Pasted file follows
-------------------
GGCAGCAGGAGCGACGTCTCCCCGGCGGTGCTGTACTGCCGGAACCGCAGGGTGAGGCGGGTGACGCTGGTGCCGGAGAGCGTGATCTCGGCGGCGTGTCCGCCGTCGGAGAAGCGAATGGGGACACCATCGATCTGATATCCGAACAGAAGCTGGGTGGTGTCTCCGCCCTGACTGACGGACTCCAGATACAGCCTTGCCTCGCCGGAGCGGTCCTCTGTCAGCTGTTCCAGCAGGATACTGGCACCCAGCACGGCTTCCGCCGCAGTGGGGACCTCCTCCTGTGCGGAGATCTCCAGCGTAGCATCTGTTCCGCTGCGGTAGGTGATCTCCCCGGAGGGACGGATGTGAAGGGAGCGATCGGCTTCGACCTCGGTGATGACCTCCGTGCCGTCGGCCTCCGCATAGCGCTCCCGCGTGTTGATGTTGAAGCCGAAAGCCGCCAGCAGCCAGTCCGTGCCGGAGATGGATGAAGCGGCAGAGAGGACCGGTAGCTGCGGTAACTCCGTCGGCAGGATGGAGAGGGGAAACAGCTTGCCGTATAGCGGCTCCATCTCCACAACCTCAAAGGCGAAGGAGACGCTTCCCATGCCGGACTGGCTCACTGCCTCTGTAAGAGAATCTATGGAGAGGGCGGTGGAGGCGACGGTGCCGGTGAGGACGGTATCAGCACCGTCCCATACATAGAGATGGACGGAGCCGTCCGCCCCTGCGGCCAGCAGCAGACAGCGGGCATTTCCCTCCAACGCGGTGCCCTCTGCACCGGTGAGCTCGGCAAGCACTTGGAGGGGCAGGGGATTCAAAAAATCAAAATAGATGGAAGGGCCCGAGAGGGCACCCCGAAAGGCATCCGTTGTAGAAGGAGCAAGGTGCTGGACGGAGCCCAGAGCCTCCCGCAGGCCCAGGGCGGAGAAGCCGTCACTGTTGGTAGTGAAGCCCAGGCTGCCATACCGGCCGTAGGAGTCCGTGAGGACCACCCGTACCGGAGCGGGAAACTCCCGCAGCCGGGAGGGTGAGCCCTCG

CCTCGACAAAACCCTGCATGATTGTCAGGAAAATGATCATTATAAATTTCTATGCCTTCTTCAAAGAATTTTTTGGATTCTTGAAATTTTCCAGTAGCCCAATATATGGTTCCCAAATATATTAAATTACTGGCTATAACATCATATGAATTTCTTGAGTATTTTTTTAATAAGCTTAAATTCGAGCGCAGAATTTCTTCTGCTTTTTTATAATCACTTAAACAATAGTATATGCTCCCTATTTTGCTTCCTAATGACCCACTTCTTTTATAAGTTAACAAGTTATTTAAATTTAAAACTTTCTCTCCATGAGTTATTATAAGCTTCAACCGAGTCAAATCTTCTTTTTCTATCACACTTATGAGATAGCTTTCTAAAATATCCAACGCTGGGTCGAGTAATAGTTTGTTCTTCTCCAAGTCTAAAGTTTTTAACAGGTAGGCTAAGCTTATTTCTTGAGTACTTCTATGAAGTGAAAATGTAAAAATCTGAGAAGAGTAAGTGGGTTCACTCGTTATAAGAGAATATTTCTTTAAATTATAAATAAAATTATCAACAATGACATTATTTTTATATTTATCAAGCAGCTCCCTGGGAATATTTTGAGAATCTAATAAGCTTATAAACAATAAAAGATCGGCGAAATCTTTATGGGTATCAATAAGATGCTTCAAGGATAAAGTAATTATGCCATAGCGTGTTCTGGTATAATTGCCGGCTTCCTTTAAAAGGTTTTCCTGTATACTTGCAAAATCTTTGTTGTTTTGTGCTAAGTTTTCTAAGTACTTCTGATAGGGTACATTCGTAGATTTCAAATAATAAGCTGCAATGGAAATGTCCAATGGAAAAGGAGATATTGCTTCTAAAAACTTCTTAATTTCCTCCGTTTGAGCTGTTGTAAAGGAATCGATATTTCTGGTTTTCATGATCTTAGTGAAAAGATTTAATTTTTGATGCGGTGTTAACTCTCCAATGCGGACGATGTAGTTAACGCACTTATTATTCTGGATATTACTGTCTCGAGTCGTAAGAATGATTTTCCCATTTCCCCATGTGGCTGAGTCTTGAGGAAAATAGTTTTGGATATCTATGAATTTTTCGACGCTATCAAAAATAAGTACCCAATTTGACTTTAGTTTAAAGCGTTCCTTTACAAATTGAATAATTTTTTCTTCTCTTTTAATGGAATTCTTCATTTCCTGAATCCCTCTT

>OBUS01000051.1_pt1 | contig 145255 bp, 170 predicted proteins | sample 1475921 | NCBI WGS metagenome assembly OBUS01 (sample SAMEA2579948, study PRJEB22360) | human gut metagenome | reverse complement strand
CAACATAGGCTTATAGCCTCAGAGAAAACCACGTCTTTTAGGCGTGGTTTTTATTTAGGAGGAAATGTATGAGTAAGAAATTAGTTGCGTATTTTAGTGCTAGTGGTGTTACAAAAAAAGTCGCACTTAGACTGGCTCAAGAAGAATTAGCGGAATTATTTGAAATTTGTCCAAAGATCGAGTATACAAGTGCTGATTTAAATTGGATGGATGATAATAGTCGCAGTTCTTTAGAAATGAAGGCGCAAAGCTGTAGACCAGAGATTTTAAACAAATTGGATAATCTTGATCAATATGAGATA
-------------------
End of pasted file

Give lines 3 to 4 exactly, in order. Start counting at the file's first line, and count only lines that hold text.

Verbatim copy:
>OBUS01000051.1_pt1 | contig 145255 bp, 170 predicted proteins | sample 1475921 | NCBI WGS metagenome assembly OBUS01 (sample SAMEA2579948, study PRJEB22360) | human gut metagenome | reverse complement strand
CAACATAGGCTTATAGCCTCAGAGAAAACCACGTCTTTTAGGCGTGGTTTTTATTTAGGAGGAAATGTATGAGTAAGAAATTAGTTGCGTATTTTAGTGCTAGTGGTGTTACAAAAAAAGTCGCACTTAGACTGGCTCAAGAAGAATTAGCGGAATTATTTGAAATTTGTCCAAAGATCGAGTATACAAGTGCTGATTTAAATTGGATGGATGATAATAGTCGCAGTTCTTTAGAAATGAAGGCGCAAAGCTGTAGACCAGAGATTTTAAACAAATTGGATAATCTTGATCAATATGAGATA